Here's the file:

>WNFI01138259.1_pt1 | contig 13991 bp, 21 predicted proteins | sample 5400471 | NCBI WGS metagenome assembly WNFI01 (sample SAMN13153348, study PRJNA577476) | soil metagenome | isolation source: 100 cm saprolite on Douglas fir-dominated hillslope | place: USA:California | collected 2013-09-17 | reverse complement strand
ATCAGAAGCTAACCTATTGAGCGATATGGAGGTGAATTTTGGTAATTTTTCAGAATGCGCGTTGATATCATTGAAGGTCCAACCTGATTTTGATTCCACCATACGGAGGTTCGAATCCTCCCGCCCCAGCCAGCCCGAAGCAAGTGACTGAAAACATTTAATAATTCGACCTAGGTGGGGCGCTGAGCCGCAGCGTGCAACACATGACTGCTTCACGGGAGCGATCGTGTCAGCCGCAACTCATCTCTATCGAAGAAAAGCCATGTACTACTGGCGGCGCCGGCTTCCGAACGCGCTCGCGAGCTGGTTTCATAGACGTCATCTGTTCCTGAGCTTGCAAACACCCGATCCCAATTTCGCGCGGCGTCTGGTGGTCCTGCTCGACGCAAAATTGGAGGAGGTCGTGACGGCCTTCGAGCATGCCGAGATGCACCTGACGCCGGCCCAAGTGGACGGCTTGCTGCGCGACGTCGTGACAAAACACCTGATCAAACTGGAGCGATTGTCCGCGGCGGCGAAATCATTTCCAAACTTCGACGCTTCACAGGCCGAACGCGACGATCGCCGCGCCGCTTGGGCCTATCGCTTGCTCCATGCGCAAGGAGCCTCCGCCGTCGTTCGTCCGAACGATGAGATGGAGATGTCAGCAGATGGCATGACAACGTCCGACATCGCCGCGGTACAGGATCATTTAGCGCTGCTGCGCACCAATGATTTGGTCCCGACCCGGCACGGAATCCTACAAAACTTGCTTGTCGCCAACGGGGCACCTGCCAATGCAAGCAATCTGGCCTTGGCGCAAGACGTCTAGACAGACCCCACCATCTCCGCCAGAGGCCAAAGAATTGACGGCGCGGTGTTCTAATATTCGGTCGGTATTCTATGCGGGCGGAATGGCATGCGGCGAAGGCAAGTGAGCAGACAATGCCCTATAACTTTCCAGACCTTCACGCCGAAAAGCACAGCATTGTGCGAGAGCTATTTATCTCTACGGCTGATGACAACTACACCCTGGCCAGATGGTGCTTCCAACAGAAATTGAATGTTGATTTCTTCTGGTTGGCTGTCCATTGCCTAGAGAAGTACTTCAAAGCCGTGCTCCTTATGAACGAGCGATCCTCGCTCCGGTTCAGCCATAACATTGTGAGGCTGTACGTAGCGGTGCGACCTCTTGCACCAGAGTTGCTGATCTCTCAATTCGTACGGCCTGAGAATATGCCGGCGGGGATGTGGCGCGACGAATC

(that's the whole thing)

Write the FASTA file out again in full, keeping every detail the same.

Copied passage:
>WNFI01138259.1_pt1 | contig 13991 bp, 21 predicted proteins | sample 5400471 | NCBI WGS metagenome assembly WNFI01 (sample SAMN13153348, study PRJNA577476) | soil metagenome | isolation source: 100 cm saprolite on Douglas fir-dominated hillslope | place: USA:California | collected 2013-09-17 | reverse complement strand
ATCAGAAGCTAACCTATTGAGCGATATGGAGGTGAATTTTGGTAATTTTTCAGAATGCGCGTTGATATCATTGAAGGTCCAACCTGATTTTGATTCCACCATACGGAGGTTCGAATCCTCCCGCCCCAGCCAGCCCGAAGCAAGTGACTGAAAACATTTAATAATTCGACCTAGGTGGGGCGCTGAGCCGCAGCGTGCAACACATGACTGCTTCACGGGAGCGATCGTGTCAGCCGCAACTCATCTCTATCGAAGAAAAGCCATGTACTACTGGCGGCGCCGGCTTCCGAACGCGCTCGCGAGCTGGTTTCATAGACGTCATCTGTTCCTGAGCTTGCAAACACCCGATCCCAATTTCGCGCGGCGTCTGGTGGTCCTGCTCGACGCAAAATTGGAGGAGGTCGTGACGGCCTTCGAGCATGCCGAGATGCACCTGACGCCGGCCCAAGTGGACGGCTTGCTGCGCGACGTCGTGACAAAACACCTGATCAAACTGGAGCGATTGTCCGCGGCGGCGAAATCATTTCCAAACTTCGACGCTTCACAGGCCGAACGCGACGATCGCCGCGCCGCTTGGGCCTATCGCTTGCTCCATGCGCAAGGAGCCTCCGCCGTCGTTCGTCCGAACGATGAGATGGAGATGTCAGCAGATGGCATGACAACGTCCGACATCGCCGCGGTACAGGATCATTTAGCGCTGCTGCGCACCAATGATTTGGTCCCGACCCGGCACGGAATCCTACAAAACTTGCTTGTCGCCAACGGGGCACCTGCCAATGCAAGCAATCTGGCCTTGGCGCAAGACGTCTAGACAGACCCCACCATCTCCGCCAGAGGCCAAAGAATTGACGGCGCGGTGTTCTAATATTCGGTCGGTATTCTATGCGGGCGGAATGGCATGCGGCGAAGGCAAGTGAGCAGACAATGCCCTATAACTTTCCAGACCTTCACGCCGAAAAGCACAGCATTGTGCGAGAGCTATTTATCTCTACGGCTGATGACAACTACACCCTGGCCAGATGGTGCTTCCAACAGAAATTGAATGTTGATTTCTTCTGGTTGGCTGTCCATTGCCTAGAGAAGTACTTCAAAGCCGTGCTCCTTATGAACGAGCGATCCTCGCTCCGGTTCAGCCATAACATTGTGAGGCTGTACGTAGCGGTGCGACCTCTTGCACCAGAGTTGCTGATCTCTCAATTCGTACGGCCTGAGAATATGCCGGCGGGGATGTGGCGCGACGAATC